Asbestos is a group of six naturally occurring, fibrous minerals that have been mined and used since at least 2,500 BC. To ancient people, the fire resistant properties of asbestos seemed magical, and one of the primary modern uses of asbestos continues to be as a flame retardant. Additionally, the fibrous nature of asbestos made it an effective insulating material as well as lending strength to building materials such as cement.
According to the National Cancer Institute, the chief risk of asbestos exposure is found in the inhalation of asbestos fibers. Materials containing asbestos fibers can release those fibers over time, especially when damaged. These fibers are extremely small, and can easily be inhaled and make their way into the lungs, where they can cause a variety of dangerous conditions, most notably (but not limited to) mesothelioma.
The deleterious health effects of asbestos were noticed as early as Roman times, but the true danger of asbestos wasn’t fully appreciated until the middle of the 20th century. Unfortunately, by then the amazing properties of asbestos, combined with the relative ease and low cost with which it could be mined and used made asbestos an ubiquitous material in buildings and consumer goods.
Beginning in the 1970s, Congress and various regulatory agencies such as the EPA, the CPSC, and OSHA passed a series of laws and regulations designed to curtail the use of asbestos in America, but asbestos is not fully banned, and continues to be used in a variety of products in the United States. Additionally, these rules do not necessarily require the removal of existing asbestos materials in buildings. This means that in many buildings, especially those built before 1977, asbestos may be present in the construction materials, and thus may still continue to exist within the structure.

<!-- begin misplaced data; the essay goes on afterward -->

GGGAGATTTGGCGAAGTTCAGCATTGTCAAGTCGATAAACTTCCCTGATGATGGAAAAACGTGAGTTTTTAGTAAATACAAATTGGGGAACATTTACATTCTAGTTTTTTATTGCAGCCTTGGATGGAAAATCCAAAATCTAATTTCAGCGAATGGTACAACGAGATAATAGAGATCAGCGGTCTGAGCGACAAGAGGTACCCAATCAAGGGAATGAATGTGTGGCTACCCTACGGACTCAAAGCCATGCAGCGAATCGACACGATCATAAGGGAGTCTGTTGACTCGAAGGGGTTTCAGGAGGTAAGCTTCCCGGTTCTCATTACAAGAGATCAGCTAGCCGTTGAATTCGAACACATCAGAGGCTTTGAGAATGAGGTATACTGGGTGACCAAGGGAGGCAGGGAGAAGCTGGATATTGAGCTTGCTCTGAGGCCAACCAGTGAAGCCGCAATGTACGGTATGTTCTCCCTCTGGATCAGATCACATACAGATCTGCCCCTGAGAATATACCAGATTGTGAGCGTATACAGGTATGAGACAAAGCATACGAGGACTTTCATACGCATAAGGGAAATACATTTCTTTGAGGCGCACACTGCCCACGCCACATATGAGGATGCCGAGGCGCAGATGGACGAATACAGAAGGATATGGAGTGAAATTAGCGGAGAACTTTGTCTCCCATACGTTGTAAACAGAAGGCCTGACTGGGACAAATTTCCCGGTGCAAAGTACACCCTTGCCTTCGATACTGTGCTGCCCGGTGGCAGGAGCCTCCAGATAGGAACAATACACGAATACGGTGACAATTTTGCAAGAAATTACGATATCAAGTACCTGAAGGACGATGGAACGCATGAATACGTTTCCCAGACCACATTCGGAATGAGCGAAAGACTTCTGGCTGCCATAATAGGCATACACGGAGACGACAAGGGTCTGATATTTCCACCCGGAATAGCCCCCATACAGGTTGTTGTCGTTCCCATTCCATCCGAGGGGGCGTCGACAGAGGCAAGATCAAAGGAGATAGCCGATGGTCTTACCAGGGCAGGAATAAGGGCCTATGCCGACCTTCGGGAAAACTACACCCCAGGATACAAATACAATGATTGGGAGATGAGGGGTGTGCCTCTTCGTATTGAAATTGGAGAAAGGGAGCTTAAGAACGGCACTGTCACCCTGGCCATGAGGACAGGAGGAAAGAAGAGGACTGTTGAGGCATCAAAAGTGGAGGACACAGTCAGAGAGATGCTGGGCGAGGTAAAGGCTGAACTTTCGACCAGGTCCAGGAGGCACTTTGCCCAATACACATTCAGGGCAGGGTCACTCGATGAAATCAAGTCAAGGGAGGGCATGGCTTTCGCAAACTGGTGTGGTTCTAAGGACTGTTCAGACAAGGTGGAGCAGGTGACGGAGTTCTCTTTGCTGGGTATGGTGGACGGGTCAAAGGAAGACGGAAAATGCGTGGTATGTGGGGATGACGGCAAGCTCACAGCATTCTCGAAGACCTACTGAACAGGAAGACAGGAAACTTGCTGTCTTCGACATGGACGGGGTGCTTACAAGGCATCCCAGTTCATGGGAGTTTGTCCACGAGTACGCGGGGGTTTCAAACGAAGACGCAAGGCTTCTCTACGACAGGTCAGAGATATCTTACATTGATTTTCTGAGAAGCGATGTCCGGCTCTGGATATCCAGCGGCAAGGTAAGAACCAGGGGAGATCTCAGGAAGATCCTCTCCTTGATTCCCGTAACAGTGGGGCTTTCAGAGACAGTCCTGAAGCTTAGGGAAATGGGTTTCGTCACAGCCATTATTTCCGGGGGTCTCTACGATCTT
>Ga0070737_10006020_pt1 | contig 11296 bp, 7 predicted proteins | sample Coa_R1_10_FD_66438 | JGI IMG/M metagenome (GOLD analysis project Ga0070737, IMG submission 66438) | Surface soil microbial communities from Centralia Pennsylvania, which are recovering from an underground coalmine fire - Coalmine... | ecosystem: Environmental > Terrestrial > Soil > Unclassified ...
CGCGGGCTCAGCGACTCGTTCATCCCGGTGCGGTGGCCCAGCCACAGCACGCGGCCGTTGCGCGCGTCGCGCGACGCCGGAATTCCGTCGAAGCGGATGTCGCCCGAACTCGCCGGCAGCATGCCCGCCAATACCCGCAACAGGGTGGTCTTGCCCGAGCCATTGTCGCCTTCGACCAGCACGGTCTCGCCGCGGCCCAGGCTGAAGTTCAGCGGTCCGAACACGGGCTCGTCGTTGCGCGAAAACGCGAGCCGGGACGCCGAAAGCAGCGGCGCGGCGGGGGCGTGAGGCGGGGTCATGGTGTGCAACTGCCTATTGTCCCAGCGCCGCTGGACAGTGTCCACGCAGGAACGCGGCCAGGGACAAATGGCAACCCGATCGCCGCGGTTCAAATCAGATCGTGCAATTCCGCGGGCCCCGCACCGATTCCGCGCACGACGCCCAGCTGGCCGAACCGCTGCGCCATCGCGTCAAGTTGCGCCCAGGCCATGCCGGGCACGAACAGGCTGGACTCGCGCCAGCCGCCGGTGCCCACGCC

According to the CPSC, the following areas are the most common places asbestos may be located in in residential and commercial buildings: shingles and roofing tiles, insulation, textured compounds and wall and ceilings (such as popcorn and knockdown textures), drywall and drywall joint compounds, vinyl floor tiles and vinyl sheet flooring, around hot water heaters and pipes, and the walls and floors around wood-burning stoves.
The average person is not equipped to identify or safely remove asbestos in their home or business. Asbestos cannot be identified by the use of an unaided eye or a regular microscope. The only way to positively identify asbestos is through the use of special techniques, most notably Polarized Light Microscopy (PLM) or Transmission Electron Microscopy (TEM). Additionally, asbestos is most dangerous when disturbed or damaged, which releases the fibers and lofts them into the air, where they can be inhaled. For these reasons, asbestos identification and removal is best left to certified, licensed, and trained professionals.
If you suspect your home or business is contaminated with asbestos, the safest course of action is to leave it alone! However, in some cases, this cannot be avoided. When a house containing asbestos building materials is damaged by an earthquake, fire, flooding, or other accidents, or when a renovation or remodel is planned, asbestos removal becomes necessary. Asbestos abatement requires the services of properly-trained professionals.
Superior Abatement Services is southern California’s leader in asbestos removal, with over 100 years of combined experience in asbestos abatement. We serve all of the San Diego area, as well Orange County, Palm Springs, and the Imperial Valley. We work with many top insurance companies and contractors to ensure that asbestos removal is completed promptly in a cost-effective manner to the customer’s complete satisfaction.
Remember, the longer you allow toxic substances to exist on your property, the longer you are exposed to them, and the greater your chances for negative health effects. If you need asbestos, mold, or lead-based paint cleaned up and removed from your property, call Superior Abatement Services Inc. today!